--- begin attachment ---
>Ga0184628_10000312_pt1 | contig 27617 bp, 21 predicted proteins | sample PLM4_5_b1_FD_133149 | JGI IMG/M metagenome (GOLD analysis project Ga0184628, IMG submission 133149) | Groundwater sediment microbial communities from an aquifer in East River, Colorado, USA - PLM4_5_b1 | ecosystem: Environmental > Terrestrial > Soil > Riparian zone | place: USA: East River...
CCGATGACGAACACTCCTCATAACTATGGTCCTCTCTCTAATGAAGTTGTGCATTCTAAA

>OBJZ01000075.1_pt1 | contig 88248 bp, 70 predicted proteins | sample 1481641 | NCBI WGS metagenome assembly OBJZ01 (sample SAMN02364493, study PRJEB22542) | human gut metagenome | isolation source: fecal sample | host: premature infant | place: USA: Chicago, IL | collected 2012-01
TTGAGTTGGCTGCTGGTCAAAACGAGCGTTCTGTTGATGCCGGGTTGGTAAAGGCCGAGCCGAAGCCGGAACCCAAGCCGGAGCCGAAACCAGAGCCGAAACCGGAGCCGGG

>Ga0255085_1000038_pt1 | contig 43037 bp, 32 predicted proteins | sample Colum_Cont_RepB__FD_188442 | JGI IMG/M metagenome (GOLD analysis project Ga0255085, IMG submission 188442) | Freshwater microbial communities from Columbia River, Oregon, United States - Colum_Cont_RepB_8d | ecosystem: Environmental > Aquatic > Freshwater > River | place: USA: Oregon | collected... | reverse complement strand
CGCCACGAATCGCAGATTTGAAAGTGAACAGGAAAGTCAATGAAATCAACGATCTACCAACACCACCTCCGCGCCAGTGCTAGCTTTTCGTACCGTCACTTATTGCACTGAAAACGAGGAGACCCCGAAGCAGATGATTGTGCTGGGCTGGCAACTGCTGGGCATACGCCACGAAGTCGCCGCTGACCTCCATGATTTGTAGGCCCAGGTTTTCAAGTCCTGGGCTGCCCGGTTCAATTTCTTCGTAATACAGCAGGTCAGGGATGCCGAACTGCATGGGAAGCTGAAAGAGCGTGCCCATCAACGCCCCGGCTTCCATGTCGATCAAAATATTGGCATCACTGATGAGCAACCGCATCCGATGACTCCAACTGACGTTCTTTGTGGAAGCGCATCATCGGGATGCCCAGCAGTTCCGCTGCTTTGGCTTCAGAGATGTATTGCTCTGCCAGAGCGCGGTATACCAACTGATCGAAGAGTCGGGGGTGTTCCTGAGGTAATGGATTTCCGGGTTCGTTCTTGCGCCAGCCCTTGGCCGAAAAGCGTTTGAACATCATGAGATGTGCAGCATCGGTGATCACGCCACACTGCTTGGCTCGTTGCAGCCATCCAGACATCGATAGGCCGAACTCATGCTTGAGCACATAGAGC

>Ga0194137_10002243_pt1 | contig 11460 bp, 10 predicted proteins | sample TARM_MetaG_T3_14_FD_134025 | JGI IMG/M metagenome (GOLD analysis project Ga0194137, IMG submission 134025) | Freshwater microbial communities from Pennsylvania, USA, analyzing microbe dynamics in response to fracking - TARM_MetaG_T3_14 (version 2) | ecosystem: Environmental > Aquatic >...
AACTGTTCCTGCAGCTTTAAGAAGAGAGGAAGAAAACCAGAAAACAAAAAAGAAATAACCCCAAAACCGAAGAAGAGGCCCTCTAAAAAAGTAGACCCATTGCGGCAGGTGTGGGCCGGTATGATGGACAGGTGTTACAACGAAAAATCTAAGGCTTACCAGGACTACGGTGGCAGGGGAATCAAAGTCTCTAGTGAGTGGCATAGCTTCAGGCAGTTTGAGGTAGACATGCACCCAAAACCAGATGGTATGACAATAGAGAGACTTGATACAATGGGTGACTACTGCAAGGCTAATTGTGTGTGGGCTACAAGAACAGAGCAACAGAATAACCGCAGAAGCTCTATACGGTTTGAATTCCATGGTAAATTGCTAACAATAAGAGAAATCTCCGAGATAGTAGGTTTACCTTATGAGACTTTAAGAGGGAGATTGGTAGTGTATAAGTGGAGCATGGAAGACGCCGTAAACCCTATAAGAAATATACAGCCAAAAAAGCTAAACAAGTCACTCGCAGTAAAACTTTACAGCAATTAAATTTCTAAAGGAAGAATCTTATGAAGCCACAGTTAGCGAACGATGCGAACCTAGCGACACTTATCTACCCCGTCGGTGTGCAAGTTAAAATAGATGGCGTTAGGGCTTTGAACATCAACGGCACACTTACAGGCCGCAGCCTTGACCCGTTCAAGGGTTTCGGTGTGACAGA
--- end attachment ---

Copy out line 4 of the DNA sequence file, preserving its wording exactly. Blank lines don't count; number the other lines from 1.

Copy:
TTGAGTTGGCTGCTGGTCAAAACGAGCGTTCTGTTGATGCCGGGTTGGTAAAGGCCGAGCCGAAGCCGGAACCCAAGCCGGAGCCGAAACCAGAGCCGAAACCGGAGCCGGG